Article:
Local Weather Tracker

Tropical Storm Hagibis Might Be Strongest on Earth, Explodes to Category 5

Super typhoon Hagibis in the Western Pacific Ocean rapidly intensified from a tropical storm to a Category 5 over the course of 24 hours from Sunday to Monday. The storm, which is currently centered 200 miles northeast of Guam, contains sustained windspeeds exceeding 160 miles per hour.

Rapid Intensification from Tropical Storm to Category 5

Hagibis’ rapid intensification from a tropical storm to a Category 5 is alarming for a number of reasons. Firstly, this means that the storm now poses a severe threat to several Northern Mariana Islands, including Alamagan, Pagan, Saipan, and Tinian. Secondly, it also represents one of the fastest storm intensifications ever recorded.

The Western Pacific is one of the most intense hotbeds of typhoon activity on the planet. Hagibis is now the nineteenth named storm of the year in the Western Pacific. Nearly double the number of typhoons form in the Western Pacific than those that form over the Atlantic during Hurricane Season.

Super Typhoon Hagibis Threatens Pacific Islands

The super typhoon is moving on a northwesterly path, threatening the Northern Mariana Islands as it curls towards the Japanese Archipelago. The Northern Mariana Islands are at the greatest risk of taking the brunt of a Category 5 typhoon on land.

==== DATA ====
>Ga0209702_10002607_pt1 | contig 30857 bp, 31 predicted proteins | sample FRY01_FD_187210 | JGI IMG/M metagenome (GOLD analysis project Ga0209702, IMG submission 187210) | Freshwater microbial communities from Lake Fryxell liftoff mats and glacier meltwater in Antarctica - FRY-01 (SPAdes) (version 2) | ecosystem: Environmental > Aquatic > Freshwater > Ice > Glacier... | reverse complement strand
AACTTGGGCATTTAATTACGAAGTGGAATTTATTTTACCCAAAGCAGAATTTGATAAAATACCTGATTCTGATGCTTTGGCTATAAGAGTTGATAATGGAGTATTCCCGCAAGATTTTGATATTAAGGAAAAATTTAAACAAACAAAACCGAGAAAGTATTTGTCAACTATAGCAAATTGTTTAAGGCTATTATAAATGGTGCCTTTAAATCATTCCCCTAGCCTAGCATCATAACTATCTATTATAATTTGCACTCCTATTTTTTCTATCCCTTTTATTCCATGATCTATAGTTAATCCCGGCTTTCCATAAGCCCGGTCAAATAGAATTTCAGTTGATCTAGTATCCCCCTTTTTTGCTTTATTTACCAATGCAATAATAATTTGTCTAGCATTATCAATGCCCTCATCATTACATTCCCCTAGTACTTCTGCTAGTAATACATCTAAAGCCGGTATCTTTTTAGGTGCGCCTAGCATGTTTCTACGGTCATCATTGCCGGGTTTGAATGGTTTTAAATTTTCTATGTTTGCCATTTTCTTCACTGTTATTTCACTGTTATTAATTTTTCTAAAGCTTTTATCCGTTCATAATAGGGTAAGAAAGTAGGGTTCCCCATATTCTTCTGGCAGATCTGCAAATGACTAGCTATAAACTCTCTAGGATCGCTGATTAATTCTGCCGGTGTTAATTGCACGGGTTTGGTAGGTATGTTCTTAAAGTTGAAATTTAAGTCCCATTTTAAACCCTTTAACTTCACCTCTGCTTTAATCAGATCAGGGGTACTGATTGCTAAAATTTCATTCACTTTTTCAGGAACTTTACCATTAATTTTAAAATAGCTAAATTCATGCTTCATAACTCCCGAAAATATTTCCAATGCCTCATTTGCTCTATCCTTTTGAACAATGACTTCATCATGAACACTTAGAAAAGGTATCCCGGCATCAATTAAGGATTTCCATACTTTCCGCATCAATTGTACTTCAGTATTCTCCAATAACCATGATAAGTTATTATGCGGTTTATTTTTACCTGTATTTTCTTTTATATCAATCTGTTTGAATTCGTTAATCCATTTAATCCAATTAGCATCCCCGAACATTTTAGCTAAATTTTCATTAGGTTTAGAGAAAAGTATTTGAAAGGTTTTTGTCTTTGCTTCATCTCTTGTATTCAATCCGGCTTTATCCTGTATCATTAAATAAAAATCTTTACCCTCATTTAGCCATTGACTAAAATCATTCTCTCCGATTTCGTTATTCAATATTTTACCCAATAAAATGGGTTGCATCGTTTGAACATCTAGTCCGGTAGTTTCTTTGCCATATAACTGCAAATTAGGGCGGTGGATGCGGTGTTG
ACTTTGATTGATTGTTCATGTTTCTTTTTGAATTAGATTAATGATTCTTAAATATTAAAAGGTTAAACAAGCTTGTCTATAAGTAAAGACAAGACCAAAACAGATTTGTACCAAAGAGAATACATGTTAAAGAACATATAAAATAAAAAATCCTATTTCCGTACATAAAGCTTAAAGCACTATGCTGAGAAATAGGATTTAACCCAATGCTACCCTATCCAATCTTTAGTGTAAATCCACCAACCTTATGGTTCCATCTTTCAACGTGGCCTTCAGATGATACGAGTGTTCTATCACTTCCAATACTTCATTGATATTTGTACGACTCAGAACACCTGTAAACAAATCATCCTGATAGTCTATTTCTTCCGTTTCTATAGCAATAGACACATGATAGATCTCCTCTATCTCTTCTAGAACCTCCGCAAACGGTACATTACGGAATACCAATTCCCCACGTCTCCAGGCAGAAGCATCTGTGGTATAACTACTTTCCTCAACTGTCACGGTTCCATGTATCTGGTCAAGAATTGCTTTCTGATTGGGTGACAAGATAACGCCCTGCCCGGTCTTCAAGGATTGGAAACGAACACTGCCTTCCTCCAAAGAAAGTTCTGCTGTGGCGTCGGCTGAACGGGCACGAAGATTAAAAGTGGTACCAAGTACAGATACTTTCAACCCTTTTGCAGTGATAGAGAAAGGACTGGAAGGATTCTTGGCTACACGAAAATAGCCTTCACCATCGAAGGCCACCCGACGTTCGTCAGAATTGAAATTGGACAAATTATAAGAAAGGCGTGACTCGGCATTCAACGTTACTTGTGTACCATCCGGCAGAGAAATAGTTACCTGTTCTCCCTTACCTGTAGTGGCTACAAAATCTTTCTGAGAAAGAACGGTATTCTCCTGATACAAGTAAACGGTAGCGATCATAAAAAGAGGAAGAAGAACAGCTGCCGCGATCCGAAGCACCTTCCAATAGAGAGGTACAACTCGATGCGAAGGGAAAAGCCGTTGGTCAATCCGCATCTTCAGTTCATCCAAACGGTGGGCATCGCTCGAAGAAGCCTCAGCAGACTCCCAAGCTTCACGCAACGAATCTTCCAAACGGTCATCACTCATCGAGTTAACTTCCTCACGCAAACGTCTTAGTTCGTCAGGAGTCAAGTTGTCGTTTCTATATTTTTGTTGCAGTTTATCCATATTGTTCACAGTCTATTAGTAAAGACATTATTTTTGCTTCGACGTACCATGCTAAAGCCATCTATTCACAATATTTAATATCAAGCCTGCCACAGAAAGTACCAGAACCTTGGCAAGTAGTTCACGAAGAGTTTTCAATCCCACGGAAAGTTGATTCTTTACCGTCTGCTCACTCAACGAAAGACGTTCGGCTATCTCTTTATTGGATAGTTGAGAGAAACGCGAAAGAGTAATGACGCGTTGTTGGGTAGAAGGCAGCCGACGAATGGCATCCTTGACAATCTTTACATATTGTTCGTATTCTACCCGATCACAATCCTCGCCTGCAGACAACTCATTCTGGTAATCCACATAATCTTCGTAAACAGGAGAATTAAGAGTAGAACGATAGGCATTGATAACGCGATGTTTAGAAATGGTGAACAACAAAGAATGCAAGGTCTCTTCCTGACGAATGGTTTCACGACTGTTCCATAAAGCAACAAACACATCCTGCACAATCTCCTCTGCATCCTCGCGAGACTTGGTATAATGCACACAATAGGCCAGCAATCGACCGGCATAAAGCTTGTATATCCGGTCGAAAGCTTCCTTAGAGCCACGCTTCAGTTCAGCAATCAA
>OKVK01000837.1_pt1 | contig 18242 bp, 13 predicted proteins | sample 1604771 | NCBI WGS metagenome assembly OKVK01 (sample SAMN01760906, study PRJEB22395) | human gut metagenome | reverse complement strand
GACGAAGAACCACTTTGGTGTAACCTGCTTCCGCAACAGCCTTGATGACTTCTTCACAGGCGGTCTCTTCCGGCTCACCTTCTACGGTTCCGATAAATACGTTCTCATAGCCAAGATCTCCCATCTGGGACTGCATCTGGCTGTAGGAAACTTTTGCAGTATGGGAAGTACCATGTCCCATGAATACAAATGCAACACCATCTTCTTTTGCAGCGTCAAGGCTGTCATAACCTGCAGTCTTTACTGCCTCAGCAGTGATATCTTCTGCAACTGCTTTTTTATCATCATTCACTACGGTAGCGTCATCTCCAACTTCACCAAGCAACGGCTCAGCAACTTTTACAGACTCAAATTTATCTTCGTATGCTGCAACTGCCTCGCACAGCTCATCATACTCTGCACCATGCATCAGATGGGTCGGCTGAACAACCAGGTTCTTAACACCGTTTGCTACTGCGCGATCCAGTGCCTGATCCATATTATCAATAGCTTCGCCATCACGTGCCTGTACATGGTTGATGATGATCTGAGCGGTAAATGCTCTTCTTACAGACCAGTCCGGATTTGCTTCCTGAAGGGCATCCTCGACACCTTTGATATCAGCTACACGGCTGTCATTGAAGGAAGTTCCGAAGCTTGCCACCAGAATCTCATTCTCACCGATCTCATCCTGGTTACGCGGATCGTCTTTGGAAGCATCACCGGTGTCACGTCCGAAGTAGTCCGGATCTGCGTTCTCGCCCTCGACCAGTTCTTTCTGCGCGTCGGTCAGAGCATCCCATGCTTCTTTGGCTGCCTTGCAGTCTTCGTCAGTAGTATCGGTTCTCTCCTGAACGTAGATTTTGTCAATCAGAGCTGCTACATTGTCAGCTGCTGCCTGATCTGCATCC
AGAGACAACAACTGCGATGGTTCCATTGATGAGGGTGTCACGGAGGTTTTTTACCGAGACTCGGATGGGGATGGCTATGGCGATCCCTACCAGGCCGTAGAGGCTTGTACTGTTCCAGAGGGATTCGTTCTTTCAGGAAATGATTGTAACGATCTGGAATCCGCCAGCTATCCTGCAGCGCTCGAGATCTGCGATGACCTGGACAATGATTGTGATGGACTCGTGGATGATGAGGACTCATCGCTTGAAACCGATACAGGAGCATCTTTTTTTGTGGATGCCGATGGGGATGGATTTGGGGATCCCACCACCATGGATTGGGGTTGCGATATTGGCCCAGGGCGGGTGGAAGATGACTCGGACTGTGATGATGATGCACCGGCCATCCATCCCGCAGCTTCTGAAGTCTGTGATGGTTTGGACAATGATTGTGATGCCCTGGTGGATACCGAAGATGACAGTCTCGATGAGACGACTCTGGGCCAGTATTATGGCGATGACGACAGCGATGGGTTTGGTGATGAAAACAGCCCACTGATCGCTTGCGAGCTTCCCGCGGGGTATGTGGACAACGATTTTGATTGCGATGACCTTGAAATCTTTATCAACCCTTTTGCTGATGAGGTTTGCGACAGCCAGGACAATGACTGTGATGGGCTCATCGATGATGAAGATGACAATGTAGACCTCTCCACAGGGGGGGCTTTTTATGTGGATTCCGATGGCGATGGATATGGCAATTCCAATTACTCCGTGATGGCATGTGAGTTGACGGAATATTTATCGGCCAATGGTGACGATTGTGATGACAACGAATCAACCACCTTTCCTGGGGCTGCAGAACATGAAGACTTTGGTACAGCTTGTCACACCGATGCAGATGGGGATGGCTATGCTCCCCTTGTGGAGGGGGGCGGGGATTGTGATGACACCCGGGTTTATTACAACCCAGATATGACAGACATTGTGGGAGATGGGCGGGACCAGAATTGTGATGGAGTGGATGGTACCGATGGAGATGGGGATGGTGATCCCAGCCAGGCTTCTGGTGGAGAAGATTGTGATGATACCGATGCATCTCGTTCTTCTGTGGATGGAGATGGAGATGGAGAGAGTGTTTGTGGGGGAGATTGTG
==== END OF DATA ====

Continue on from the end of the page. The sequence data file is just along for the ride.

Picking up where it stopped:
As the storm moves across the island, storm surge flooding, flash floods from heavy rainfall and intense windspeeds could create deadly conditions rapidly. Residents of the islands are currently observing typhoon warnings, meaning 160-plus MPH winds are expected there in the next 36 hours.

Hagibis’ Projected Path Could Threaten Japan

Tropical Storm warnings are in place in Guam, the Agrihan Islands, and Rota. As the storm curves northwesterly, the speed and timing of that curve will be pivotal in predicting how the storm impacts Japan. The island nation is not likely to receive the full Category 5 force of the typhoon, however, as prevailing winds will likely shear some of the strength off of the storm.

As the storm approaches Japan, it will likely lose some strength in the form of smaller storm bands shearing away from it as well. Current projections have Hagibis making landfall on the island nation sometime between Thursday evening or Saturday evening. Residents are cautioned to keep an eye on weather reports for updates.

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